Light 光

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Kanji: 光
Hiragana: ひかり、ひか(る)、こう、みつ
Pronunciation: Hikari, Hika(ru), Ko, Koh, Kou, Mitsu
Meaning: Light

Compounds:
日光 (nikko, nikkoh, nikkou) sunlight
光線 (kosen, kohsen, kousen) beam; light ray
発光 (hakko, hakkoh, hakkou) luminescence; emission of light; radiation of light
蛍光灯 (keikoto, keikohtoh, keikou) fluorescent light

蛍雪の功 (keisetsu-no-ko) Achievement of hard study;
“Keisetsu” refers to the light of fireflies and the light of snow. During the Jin Dynasty in China, a young man named 車胤 (Che Yin) was too poor to buy oil for his lamp, so he put fireflies in a thin cloth bag and studied by reading books under the light of the bag. Another young man, 孫康 (Sun Kang), who was also poor, studied in the winter by the light of the snow coming in through his window.

Kun:
蛍の光 (hotaruno-hikari) light of a firefly;
“Hotaru no Hikari” is a Japanese arrangement of the Scottish folk song “Auld Lang Syne.” The Japanese lyrics were translated by 稲垣千頴 (Chiaki Inagaki). The opening line, “Hotaru no hikari mado no yuki,” is derived from a Chinese tale called “蛍雪の功 (Keisetsu no ko)” which praises the devotion to scholarly pursuits.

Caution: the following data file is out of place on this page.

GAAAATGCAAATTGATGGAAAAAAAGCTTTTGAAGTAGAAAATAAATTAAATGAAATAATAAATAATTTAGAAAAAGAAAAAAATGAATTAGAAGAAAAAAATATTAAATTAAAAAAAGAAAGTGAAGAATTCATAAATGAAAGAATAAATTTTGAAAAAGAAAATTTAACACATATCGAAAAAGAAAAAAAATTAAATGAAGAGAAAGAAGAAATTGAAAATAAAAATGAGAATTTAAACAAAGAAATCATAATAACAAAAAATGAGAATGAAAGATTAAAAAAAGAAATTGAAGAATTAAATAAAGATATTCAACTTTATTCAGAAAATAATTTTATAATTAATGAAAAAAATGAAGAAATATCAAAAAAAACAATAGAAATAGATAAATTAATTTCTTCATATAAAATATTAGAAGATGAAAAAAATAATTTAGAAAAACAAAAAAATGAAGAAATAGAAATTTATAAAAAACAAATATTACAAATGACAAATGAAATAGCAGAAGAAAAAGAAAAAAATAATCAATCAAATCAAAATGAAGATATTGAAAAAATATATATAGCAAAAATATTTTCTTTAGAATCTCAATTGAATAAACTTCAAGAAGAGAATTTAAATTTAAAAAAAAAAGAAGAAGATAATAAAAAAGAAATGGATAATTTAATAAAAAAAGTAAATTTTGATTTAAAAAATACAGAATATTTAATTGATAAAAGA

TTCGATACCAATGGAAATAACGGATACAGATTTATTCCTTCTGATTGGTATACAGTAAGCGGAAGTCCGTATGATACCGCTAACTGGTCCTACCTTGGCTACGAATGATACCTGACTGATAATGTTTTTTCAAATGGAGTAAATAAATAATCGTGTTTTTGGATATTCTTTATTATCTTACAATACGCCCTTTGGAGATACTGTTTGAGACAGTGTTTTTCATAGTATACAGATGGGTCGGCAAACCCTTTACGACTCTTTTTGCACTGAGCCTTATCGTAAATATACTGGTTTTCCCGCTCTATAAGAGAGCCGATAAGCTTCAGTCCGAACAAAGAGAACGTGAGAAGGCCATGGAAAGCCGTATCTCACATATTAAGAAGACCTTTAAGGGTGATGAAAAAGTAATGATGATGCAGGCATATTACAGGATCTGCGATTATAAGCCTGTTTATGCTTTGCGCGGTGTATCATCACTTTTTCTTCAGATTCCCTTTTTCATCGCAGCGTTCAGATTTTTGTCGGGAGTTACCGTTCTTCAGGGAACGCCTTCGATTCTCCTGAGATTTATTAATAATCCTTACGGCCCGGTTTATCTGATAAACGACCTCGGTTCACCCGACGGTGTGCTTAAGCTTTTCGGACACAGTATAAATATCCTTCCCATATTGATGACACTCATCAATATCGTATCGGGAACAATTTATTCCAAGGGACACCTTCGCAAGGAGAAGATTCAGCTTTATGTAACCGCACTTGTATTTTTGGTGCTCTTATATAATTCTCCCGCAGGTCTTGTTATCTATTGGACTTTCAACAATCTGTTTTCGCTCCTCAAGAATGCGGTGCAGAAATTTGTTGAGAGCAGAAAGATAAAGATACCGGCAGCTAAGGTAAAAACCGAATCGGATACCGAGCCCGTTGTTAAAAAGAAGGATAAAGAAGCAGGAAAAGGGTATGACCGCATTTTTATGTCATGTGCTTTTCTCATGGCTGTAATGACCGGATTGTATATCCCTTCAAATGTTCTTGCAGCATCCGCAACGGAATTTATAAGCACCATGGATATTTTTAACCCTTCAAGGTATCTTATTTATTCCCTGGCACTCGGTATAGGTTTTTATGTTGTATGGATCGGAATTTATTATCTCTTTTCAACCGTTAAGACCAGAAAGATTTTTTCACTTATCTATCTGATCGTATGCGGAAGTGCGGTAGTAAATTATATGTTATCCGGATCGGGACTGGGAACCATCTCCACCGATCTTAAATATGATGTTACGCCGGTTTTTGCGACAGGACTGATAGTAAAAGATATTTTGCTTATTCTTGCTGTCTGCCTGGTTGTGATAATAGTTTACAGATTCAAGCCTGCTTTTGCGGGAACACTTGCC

This song is widely known in Japan and holds significance as a classic graduation song, often sung during farewell ceremonies. It captures the emotions associated with parting ways and has become a symbol of goodbyes in Japan.

Interestingly, “Hotaru no Hikari” is also frequently played as background music (BGM) in various public facilities such as libraries, museums, shopping centers, and supermarkets, signaling the closing time or store closing announcements. It serves as an implicit cue for customers to conclude their visit. Additionally, you may hear this song being played on certain public transportation when arriving at the final destination.

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